If you've read many of my reviews, then you might know that side quest campaigns are my least favorite, and Deadfire doesn't do anything to change that. The quests are competently written and constructed, as you'd expect from an Obsidian game, but most of them aren't memorable. They're just sort of there, and too many of them (particularly the bounties) don't include much in the way of background information or world building, as if Obsidian had to skimp in a few places to get the game out. In fact, while the world building was great in the first game, it's only a throw-in here. The inhabitants of the archipelago just refer to the gods by different names, making it sort of confusing who they're talking about, and for some of the factions, it's tough to remember which one is which. I mean, the only difference between the Vailian Trading Company and the Royal Deadfire Company is that they always want you to solve quests in opposing ways, which hardly makes them compelling.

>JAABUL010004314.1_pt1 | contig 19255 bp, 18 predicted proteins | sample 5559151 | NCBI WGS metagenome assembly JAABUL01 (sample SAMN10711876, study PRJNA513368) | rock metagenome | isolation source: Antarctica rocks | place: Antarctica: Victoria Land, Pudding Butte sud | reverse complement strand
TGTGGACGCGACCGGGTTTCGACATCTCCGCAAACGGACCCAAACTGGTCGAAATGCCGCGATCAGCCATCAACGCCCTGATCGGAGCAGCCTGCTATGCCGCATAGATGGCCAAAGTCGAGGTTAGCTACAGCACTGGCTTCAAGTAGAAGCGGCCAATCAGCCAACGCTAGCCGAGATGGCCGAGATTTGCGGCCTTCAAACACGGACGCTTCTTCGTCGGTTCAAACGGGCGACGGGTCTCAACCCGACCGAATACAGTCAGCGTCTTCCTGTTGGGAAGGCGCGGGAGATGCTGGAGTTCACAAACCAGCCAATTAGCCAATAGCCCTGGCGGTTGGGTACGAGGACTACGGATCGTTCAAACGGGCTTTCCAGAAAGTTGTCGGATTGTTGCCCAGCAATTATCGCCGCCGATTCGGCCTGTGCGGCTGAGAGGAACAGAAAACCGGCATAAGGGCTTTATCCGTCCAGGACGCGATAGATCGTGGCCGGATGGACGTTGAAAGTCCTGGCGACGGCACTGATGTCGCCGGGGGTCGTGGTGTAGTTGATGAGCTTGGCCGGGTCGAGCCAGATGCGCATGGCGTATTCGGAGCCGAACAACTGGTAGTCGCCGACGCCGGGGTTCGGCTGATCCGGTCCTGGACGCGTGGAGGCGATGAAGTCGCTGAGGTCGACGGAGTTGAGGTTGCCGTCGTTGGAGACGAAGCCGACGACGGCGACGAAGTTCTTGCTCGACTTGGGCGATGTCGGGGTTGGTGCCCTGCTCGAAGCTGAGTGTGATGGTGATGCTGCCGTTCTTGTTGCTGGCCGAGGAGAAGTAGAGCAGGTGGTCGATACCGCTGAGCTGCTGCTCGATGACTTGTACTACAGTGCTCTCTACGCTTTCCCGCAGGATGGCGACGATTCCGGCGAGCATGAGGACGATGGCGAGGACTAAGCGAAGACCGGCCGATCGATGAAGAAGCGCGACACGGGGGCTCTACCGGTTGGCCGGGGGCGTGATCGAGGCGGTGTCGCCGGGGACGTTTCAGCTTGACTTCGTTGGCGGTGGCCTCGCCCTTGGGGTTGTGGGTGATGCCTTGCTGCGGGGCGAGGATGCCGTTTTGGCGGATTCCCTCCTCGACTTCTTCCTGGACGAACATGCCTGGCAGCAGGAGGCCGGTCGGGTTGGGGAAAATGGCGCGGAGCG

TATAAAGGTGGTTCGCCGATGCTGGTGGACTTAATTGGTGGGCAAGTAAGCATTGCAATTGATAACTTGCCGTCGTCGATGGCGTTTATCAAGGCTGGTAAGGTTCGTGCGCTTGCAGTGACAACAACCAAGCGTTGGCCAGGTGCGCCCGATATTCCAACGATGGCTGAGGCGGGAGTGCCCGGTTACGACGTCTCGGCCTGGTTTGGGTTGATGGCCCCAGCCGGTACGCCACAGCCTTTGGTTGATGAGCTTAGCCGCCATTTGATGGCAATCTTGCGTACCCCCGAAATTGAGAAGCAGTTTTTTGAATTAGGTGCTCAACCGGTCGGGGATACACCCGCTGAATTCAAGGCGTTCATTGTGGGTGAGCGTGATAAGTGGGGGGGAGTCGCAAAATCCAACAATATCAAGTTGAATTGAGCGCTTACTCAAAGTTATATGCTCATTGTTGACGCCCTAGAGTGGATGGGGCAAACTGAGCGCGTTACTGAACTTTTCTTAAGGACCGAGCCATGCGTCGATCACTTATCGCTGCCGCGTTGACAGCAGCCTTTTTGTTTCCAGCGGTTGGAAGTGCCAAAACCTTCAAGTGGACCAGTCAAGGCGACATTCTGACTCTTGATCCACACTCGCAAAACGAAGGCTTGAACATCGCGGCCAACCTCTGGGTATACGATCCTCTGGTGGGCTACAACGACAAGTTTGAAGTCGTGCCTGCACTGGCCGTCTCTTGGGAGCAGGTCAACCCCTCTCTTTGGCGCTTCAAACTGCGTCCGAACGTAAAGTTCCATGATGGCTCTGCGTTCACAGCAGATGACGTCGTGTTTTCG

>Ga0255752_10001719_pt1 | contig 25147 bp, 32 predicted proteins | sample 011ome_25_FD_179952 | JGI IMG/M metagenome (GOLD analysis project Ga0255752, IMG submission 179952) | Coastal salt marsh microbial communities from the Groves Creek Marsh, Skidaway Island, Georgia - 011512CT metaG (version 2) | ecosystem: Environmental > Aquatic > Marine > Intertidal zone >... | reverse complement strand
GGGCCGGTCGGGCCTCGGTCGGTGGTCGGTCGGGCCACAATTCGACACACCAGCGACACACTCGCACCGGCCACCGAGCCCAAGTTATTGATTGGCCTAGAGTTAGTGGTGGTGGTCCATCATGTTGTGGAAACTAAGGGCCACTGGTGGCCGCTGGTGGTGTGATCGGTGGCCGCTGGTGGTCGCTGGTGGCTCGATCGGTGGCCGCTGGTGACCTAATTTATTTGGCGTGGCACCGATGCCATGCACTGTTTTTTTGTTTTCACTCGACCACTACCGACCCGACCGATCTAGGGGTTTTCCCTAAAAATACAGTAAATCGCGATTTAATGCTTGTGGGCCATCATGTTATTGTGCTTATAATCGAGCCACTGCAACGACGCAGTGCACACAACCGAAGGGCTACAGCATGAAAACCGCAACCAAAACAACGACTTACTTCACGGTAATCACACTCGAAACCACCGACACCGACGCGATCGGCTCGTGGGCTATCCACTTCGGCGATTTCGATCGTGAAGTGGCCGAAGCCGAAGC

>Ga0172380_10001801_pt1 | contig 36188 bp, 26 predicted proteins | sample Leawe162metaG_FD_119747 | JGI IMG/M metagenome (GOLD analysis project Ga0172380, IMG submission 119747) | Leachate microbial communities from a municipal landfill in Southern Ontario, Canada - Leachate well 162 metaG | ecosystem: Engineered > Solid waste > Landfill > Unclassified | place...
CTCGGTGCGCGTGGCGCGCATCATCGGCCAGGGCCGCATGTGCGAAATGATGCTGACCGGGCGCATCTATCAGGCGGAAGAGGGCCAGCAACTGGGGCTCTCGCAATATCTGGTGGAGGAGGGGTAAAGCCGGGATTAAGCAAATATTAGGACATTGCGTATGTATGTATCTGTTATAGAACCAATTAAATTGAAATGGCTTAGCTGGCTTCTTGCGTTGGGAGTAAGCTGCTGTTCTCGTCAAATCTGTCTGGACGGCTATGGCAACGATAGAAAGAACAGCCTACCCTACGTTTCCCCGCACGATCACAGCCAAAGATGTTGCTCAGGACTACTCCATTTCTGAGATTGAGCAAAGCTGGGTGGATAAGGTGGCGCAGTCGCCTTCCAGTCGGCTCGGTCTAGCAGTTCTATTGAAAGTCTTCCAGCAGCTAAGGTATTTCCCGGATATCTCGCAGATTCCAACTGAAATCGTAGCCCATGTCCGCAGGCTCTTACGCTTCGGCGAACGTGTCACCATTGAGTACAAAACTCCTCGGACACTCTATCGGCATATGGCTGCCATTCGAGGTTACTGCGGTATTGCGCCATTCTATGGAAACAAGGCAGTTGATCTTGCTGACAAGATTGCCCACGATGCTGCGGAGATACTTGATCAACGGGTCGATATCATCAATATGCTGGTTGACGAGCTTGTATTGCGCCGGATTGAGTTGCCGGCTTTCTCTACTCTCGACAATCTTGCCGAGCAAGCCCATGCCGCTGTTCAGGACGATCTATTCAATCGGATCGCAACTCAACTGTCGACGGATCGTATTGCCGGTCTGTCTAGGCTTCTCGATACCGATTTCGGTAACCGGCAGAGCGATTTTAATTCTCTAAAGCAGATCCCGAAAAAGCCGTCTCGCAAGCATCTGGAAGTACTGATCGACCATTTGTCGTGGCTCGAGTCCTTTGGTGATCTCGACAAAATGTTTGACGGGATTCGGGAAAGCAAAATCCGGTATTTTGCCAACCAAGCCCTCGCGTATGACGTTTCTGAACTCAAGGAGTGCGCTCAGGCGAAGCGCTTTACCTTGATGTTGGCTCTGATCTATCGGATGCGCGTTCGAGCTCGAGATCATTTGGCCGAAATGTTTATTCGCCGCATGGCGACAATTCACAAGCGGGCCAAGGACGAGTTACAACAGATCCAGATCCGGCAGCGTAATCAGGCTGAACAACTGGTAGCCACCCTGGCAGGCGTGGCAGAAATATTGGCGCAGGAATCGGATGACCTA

The minimalist writing also infuses your companions. They interject comments during your conversations, they have distinctive attitudes and motivations, and their worldview causes them to like or dislike the things you do, which can lead to them leaving your party or perhaps becoming a romance option. Unfortunately, the one romance I tried was pathetic. There was zero shared chemistry between me and the companion, and I spent most of my "dating" time trying to find food for her pet bird, which didn't add anything to anything. The writing in Deadfire is definitely a step down from the first game, and I sort of worry that Obsidian focusing so much on spiffy 3D graphics and voiced dialogue meant that they didn't have as much time or money available for the most important part of the game.